Commission calls for religious leader regulation

The CRL Rights Commission says the religious sector must be regulated and operate within the law.

FILE: A screengrab showing Prophet Rufus Phala giving one of his church members Dettol. Picture: Facebook.com.

JOHANNESBURG - The CRL Rights Commission has recommended that all religious practitioners operating in South Africa either be registered or face prosecution.

The commission has released its report into the commercialisation of religion and abuse of belief systems.

Several pastors have made headlines in recent months for using dangerous methods, such as spraying doom on congregants.

The CRL Rights Commission says the religious sector must be regulated and operate within the law.

Chairwoman Thoko Mkhwanazi-Xaluva said, “You will not be allowed to operate in this country unless we know where you are, what you are doing and who you are.”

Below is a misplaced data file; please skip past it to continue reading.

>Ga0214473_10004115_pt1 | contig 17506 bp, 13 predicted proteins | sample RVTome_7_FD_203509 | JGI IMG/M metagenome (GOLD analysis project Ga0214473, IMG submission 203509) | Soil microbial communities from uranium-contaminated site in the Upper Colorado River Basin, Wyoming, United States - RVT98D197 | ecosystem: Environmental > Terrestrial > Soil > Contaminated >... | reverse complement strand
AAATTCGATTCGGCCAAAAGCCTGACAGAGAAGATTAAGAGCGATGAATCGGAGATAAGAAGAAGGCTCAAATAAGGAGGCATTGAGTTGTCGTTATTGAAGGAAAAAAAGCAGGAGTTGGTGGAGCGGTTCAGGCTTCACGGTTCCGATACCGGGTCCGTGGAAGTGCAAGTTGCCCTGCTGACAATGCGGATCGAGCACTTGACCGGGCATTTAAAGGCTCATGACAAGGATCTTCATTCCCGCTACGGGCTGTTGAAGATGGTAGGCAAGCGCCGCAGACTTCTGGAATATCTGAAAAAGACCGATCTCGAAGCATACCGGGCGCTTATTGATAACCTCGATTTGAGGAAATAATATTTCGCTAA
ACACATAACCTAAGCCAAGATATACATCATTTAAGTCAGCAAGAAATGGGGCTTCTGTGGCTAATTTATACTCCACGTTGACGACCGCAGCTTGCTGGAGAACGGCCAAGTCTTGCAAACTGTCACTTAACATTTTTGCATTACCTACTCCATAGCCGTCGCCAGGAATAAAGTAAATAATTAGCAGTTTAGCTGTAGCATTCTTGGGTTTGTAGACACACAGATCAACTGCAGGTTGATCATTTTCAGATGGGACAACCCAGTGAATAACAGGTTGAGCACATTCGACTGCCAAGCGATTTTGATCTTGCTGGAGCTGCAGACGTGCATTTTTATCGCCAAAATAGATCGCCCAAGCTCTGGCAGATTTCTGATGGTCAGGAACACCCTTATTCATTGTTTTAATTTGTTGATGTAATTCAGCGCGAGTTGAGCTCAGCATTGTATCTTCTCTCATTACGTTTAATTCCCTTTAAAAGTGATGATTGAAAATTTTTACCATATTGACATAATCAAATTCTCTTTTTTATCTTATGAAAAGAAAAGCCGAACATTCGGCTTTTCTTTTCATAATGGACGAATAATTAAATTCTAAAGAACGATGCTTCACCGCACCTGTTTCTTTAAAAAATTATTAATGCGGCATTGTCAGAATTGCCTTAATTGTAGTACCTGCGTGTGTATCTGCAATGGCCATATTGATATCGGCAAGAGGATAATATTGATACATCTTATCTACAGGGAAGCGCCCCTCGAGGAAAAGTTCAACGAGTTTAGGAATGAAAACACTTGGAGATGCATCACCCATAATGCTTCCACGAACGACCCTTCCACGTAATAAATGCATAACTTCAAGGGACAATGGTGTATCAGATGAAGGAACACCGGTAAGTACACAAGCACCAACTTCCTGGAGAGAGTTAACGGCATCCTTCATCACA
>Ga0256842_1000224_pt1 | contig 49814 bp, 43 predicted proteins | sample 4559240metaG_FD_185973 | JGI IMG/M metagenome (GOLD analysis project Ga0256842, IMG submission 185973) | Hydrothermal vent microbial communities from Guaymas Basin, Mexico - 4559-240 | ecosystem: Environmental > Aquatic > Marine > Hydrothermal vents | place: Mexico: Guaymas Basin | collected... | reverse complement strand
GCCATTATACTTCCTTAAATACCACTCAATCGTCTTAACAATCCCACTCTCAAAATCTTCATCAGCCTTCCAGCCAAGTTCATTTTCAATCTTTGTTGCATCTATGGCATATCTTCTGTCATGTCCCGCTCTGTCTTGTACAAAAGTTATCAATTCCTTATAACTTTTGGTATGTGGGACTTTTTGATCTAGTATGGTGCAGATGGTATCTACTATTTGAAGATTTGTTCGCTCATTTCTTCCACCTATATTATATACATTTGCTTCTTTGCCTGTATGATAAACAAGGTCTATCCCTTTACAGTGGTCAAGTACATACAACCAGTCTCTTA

She says umbrella organisations must also be established in order to monitor the conduct of religious leaders and institutions.

“Every worship centre and practitioner must be registered with an umbrellas organisation.”

The commission has found that a number of religious leaders in the country are unregistered, use cult-like practices and flout banking rules.

Mkhwanazi-Xaluva says the Home Affairs Department doesn’t have an effective system to manage foreign religious leaders coming into the country.

She says the department needs to urgently address the problem.

The CRL Commission has also found the police are reluctant to act against religious leaders.

Meanwhile, Paseka ‘Pastor Mbhoro’ Motsoeneng says government is to blame for failing to subsidise churches.

“The government is not subsiding pastors.”

(Edited by Winnie Theletsane)